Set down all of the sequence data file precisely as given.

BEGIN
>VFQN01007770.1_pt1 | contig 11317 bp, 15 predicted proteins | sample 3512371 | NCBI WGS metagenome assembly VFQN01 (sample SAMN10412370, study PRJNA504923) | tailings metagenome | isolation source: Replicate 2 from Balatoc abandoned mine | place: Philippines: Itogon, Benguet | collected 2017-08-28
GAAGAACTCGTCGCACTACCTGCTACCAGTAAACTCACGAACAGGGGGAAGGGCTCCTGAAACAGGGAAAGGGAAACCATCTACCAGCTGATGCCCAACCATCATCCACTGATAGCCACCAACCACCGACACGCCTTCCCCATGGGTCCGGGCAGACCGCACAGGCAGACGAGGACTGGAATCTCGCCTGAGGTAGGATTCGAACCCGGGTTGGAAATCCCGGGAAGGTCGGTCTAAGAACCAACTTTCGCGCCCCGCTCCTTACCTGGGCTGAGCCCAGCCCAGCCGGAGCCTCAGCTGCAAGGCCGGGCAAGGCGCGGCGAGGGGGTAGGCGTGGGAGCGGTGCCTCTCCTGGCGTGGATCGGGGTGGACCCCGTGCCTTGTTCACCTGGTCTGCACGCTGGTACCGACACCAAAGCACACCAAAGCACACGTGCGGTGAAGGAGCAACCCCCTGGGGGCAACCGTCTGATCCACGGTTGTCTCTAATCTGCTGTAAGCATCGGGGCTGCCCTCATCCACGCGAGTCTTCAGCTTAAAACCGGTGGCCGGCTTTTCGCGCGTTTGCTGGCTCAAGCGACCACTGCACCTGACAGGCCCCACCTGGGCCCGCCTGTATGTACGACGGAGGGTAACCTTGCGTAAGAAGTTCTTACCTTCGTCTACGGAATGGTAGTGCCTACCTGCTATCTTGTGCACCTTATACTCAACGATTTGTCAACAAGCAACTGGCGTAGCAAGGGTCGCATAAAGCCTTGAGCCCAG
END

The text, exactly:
>VFQN01007770.1_pt1 | contig 11317 bp, 15 predicted proteins | sample 3512371 | NCBI WGS metagenome assembly VFQN01 (sample SAMN10412370, study PRJNA504923) | tailings metagenome | isolation source: Replicate 2 from Balatoc abandoned mine | place: Philippines: Itogon, Benguet | collected 2017-08-28
GAAGAACTCGTCGCACTACCTGCTACCAGTAAACTCACGAACAGGGGGAAGGGCTCCTGAAACAGGGAAAGGGAAACCATCTACCAGCTGATGCCCAACCATCATCCACTGATAGCCACCAACCACCGACACGCCTTCCCCATGGGTCCGGGCAGACCGCACAGGCAGACGAGGACTGGAATCTCGCCTGAGGTAGGATTCGAACCCGGGTTGGAAATCCCGGGAAGGTCGGTCTAAGAACCAACTTTCGCGCCCCGCTCCTTACCTGGGCTGAGCCCAGCCCAGCCGGAGCCTCAGCTGCAAGGCCGGGCAAGGCGCGGCGAGGGGGTAGGCGTGGGAGCGGTGCCTCTCCTGGCGTGGATCGGGGTGGACCCCGTGCCTTGTTCACCTGGTCTGCACGCTGGTACCGACACCAAAGCACACCAAAGCACACGTGCGGTGAAGGAGCAACCCCCTGGGGGCAACCGTCTGATCCACGGTTGTCTCTAATCTGCTGTAAGCATCGGGGCTGCCCTCATCCACGCGAGTCTTCAGCTTAAAACCGGTGGCCGGCTTTTCGCGCGTTTGCTGGCTCAAGCGACCACTGCACCTGACAGGCCCCACCTGGGCCCGCCTGTATGTACGACGGAGGGTAACCTTGCGTAAGAAGTTCTTACCTTCGTCTACGGAATGGTAGTGCCTACCTGCTATCTTGTGCACCTTATACTCAACGATTTGTCAACAAGCAACTGGCGTAGCAAGGGTCGCATAAAGCCTTGAGCCCAG